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accept actually adds Adrastus ancient Anelida appears Arcita assertion beginning Benoit blunder Boccaccio bokes Book called certainly Chaucer cited close comes compares course Cressida Damophilus Dares described detail device discovered discussed doubt Emilia error Eteocles example fact fiction Filostrato gives Guido Homer House of Fame immediately impression invent Italian Joly knew known Latin letter lines Lollian Lollius Lollius Urbicus lost material matter means mentioned merely mind mistake myn auctor never olde once original Palemone Pandarus particular passage person poem poet prayer pretended proem professes question reader reason reference remarks says seems speak stanzas Statius story suggestion suppose taken Tale tells Teseide Thebaid Theseus translation Troilus Trojan Troy Venus verses viii whole Wise wished writer written wrote
Stranica 97 - Nought list myn auctour fully to declare What that she thoughte whan he seyde so, That Troilus was out of towne yfare, As if he seyde therof soth or no; But that, withowten await, with hym to go, She graunted hym, sith he hire that bisoughte, And, as his nece, obeyed as hire oughte.
Stranica 103 - How mighte it ever y-red ben or y-songe, The pleynte that she made in hir distresse? I noot; but, as for me, my litel tonge, If I discreven wolde hir hevinesse, It sholde make hir sorwe seme lesse Than that it was, and childishly deface Hir heigh compleynte, and therfore I it pace.
Stranica 86 - The original story was written by one Lollius, a Lombard, in Latin verse, and translated by Chaucer into English ; intended, I suppose, a satire on the inconstancy of women : I find nothing of it among the ancients ; not so much as the name Cressida once mentioned. Shakespeare, (as I hinted) in the apprenticeship of his writing, modelled it into that play, which is now called by the name of
Stranica 114 - Da questa lieta vista delle stelle prendea la terra graziosi effetti, e rivestiva le sue parti belle di nuove erbette e di vaghi fioretti; e le sue braccia le piante novelle avean di fronde rivestite, e stretti eran dal tempo gli alberi a fiorire ea far frutto e 'I mondo ribellire. 7 E gli uccelletti ancora i loro amori tututti avean cominciato a cantare, giulivi e gai, nelle frondi e ne
Stranica 119 - Til that the brighte sonne loste his hewe; For th'orisonte hath reft the sonne his light; This is as muche to seye as it was night.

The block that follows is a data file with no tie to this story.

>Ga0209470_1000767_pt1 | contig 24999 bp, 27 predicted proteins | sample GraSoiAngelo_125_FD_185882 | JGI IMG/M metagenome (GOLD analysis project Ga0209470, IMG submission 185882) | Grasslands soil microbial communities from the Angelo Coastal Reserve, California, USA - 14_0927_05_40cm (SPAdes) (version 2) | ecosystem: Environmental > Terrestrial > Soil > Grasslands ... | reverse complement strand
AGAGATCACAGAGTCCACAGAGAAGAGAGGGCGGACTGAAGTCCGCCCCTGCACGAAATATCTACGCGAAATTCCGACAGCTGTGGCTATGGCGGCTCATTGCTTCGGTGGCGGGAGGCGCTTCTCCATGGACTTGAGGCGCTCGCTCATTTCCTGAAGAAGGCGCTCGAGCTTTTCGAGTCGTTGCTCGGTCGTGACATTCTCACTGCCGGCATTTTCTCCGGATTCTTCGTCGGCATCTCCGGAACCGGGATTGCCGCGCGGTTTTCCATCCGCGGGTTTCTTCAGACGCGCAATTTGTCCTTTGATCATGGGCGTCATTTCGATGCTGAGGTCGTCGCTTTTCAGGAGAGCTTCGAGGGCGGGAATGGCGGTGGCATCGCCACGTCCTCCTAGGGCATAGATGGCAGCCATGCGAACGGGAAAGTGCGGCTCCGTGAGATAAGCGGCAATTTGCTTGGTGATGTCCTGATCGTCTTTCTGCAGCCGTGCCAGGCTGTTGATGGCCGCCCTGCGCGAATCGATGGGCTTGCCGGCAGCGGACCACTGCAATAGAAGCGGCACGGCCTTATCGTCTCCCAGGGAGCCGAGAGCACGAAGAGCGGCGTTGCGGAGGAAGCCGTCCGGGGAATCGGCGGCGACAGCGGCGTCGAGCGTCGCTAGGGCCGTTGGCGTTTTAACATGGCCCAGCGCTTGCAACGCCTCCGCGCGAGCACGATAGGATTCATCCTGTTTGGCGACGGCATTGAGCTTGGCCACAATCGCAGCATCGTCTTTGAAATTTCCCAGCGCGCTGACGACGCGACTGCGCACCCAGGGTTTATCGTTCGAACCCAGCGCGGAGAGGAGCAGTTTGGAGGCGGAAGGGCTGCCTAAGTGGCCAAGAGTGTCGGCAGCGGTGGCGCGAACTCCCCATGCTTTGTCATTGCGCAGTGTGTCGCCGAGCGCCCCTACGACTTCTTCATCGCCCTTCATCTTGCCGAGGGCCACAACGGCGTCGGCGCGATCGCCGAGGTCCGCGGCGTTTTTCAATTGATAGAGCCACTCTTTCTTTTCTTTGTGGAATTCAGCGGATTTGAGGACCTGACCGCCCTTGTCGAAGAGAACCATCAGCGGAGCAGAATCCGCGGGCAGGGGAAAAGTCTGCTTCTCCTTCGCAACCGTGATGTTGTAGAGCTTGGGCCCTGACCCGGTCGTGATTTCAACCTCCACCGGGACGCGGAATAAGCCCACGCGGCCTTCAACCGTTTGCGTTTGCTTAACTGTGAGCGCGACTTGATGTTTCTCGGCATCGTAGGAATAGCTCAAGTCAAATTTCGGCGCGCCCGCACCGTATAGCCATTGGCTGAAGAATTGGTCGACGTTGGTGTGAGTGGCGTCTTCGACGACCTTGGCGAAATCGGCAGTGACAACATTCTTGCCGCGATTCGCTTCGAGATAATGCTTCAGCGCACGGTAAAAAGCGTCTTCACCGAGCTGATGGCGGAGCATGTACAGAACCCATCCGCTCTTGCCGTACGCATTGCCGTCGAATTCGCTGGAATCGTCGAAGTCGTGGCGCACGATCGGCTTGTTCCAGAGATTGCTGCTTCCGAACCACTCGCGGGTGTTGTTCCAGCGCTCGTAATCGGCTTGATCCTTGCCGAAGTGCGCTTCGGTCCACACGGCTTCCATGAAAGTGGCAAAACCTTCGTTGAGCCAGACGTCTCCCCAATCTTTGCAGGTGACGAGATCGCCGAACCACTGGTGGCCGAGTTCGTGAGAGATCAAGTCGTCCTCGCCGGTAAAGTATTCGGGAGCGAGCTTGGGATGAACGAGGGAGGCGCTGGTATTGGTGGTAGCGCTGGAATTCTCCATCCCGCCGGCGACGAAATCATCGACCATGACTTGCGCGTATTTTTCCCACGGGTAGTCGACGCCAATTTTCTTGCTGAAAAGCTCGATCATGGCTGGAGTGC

Stranica 98 - I can no more, but of thise ilke tweye, To whom this tale sucre be or soot, Though that I tarie a yeer, som-tyme I moot, After myn auctor, tellen hir gladnesse, As wel as I have told hir hevinesse.
Stranica 100 - Cressida, 2 but Chaucer has cut loose from 1 The reference here is not to a general procedure throughout the poem, but to procedure in this scene. The apologetic words of the poet interrupt his account of the lovers' transports, which is resumed at 1338. Chaucer's disclaimer in iii, 1322-1325 is adapted from two passages in the Filostrato: Lungo sarebbe a raccontar la festa, E impossibile a dire il diletto Che insieme preser pervenuti in quest a (iii, 31); O dolce notte, e molto disiata, Chente fostu...
Stranica 69 - And upon newe cas lyth newe avys. Thenk eek thyself to saven artow holde. Swich fyr by proces shal of kinde colde; For syn it is but casuel plesaunce, Som cas shal putte it out of remembraunce; For al-so seur as day cometh after night, The newe loue, labour, or other wo, Or elles selde seeing of a wight, Don olde affecciouns alle ouer-go; And, for thy part, thou shalt have oon of tho Tabrigge with thy bittre peynes smerte: Absence of hir shal dryue hir out of herte (iv, 414-427).
Stranica 51 - And of hir song right with that word she stente, And therwith-al, 'now, nece,' quod Criseyde, 'Who made this song with so good entente?' Antigone answerde anoon, and seyde, 'Ma dame, y-wis, the goodlieste mayde Of greet estat in al the toun of Troye; And let hir lyf in most honour and joye.' 'Forsothe, so it semeth by hir song...
Stranica 96 - Ye in my naked herte sentement Inhelde, and do me shewe of thy swetnesse. — Caliope, thy vois be now present, For now is nede; sestow not my destresse, How I mot telle anon-right the gladnesse Of Troilus, to Venus heryinge? To which gladnes, who nede hath, god him bringe ! Explicit prohemium Tercii Libri Incipit Liber Tercius 8.